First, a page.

Square Hot Pad 8
When using a white gas stove snow camping it's a problem…
Source: bought it new
Price Paid: $21.95
When using a white gas stove snow camping it's a problem to keep the stove from melting into the snow. This products seems to solve that problem.
- It works
- Hard to find
For years I've had the problem of my Whisperlite, and before that, Simmerlite white gas stoves sinking into the snow as I cooked. I have an MSR Trillium base and have tried several other things along with it to try to prevent the melting problem. The Trillium, even with the aluminum reflector that comes with a stove, is not enough if I'm melting a lot of snow for cooking, washing and drinking. Something that provides insulation was needed, but that something needed to be heatproof but not heavy or brittle.
I tried thin wood covered in duct tape but that would overheat and even smoke heavily and crumble after a while, and the smell wasn't pleasant. If I was below timberline I could usually find sticks or a chunk of bark but that too would scorch and burn. Blue foam melts. I considered a ceramic tile but that's heavy as heck and brittle. Any sort of larger metal later just transmitted the heat to the snow.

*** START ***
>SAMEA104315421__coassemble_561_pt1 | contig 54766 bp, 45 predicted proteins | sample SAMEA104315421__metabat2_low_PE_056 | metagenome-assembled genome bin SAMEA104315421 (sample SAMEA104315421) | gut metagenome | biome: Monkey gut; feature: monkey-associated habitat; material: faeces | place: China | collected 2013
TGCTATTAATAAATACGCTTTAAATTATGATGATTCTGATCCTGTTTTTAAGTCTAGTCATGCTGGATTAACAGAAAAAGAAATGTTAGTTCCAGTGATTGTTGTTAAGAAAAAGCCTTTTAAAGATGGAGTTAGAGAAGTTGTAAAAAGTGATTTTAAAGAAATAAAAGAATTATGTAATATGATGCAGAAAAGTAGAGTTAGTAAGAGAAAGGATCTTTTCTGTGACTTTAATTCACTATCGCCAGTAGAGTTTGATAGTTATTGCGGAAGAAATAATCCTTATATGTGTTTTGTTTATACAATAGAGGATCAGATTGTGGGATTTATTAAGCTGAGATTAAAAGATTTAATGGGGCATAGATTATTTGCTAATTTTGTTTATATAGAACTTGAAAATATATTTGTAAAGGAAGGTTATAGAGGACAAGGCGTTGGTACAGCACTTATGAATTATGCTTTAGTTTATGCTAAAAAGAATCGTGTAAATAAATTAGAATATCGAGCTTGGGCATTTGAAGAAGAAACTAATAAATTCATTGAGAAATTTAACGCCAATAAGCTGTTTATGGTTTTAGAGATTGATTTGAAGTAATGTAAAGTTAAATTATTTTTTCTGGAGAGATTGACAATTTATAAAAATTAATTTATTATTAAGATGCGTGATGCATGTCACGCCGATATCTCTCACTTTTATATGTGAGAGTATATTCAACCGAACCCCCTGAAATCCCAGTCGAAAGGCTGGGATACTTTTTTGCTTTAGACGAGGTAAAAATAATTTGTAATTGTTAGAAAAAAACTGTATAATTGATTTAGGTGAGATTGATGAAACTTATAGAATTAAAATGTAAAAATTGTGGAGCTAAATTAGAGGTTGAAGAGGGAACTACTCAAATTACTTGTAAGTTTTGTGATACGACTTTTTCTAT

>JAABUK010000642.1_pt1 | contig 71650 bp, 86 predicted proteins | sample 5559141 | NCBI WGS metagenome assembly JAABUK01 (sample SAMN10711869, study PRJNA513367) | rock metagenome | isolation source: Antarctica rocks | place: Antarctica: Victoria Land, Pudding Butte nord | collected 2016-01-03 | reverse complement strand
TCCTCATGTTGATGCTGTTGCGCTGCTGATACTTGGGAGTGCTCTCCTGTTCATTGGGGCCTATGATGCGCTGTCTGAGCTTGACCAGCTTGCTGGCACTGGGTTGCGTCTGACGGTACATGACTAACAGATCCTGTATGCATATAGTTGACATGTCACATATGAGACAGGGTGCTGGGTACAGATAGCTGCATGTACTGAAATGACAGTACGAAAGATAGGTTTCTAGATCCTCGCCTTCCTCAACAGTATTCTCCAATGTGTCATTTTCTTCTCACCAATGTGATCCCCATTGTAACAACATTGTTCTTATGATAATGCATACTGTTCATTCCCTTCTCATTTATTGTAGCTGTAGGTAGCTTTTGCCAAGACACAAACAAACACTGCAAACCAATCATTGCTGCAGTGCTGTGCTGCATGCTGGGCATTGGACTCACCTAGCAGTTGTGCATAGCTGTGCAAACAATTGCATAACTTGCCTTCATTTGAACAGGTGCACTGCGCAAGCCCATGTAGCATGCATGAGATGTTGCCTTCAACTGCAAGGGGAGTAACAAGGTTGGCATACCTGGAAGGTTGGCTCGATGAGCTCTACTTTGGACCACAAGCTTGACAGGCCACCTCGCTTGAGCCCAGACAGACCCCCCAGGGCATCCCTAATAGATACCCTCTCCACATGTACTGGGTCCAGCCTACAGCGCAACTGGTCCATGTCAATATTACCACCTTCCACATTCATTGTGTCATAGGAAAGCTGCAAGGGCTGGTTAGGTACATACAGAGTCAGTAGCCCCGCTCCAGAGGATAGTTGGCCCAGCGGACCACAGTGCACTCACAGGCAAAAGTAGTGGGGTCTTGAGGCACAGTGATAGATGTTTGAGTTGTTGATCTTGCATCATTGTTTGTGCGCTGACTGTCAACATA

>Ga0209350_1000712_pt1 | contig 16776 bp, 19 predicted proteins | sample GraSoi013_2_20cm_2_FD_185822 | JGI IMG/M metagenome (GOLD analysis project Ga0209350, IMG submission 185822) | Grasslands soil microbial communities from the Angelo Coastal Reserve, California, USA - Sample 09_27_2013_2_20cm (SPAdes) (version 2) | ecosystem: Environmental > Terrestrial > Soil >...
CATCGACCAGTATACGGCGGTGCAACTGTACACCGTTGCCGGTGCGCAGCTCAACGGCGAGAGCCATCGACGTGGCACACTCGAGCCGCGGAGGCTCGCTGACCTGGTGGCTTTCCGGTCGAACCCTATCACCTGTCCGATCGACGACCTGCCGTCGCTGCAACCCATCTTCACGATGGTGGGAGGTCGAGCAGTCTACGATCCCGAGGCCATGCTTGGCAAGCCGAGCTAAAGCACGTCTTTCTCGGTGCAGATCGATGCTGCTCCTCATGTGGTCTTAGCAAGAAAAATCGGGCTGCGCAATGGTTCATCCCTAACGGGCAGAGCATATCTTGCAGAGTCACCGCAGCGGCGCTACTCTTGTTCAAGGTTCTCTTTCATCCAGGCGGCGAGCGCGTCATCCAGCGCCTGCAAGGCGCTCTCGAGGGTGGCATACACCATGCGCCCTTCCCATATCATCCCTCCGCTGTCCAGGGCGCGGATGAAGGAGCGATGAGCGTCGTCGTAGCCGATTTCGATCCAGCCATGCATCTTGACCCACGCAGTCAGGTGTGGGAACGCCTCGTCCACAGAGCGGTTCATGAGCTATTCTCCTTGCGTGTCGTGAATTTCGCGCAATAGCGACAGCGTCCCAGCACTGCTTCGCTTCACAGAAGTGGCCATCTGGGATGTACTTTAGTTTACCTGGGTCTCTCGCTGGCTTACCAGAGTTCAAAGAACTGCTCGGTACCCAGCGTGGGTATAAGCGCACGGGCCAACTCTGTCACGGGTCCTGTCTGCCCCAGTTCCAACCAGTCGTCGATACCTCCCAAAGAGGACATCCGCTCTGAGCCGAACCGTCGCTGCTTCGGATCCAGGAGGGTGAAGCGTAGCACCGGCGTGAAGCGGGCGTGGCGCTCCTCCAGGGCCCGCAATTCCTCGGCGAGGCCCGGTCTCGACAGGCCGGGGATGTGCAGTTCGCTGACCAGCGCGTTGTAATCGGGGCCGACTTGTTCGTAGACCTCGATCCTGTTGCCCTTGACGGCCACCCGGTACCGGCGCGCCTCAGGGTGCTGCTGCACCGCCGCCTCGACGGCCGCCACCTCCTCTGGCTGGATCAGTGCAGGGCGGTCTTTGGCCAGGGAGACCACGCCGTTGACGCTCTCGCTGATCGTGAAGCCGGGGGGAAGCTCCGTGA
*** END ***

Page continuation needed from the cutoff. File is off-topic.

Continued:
Then I remembered Nomex from a tour I took of the Indianapolis Motor Speedway's hospital back when I worked in emergency rooms. The fabric was developed to help protect race car drivers from fires and it worked. I witnessed an impressive demonstration where a guy set his arm on fire and no harm was done.
I wondered what products might be made of Nomex and hit on the idea of a hot pad for cooking. Sure enough the Tucker company makes them. I ordered one and have used it on snow camping trips, as well as dry land testing, this winter. Despite having been used for long periods of time under my Whisperlite with just the reflective aluminum disk and the hot pad the Tucker hot pad shows no signs of scorching or wear.
Since this pad is a cotton pad covered with the Nomex I worried that the cotton might break down but so far it seems fine. Perhaps the contact with the snow and the fireproof Nomex lets the cotton keep cool enough to not scorch. Time will tell on that. I hope to get in at least one more trip this winter.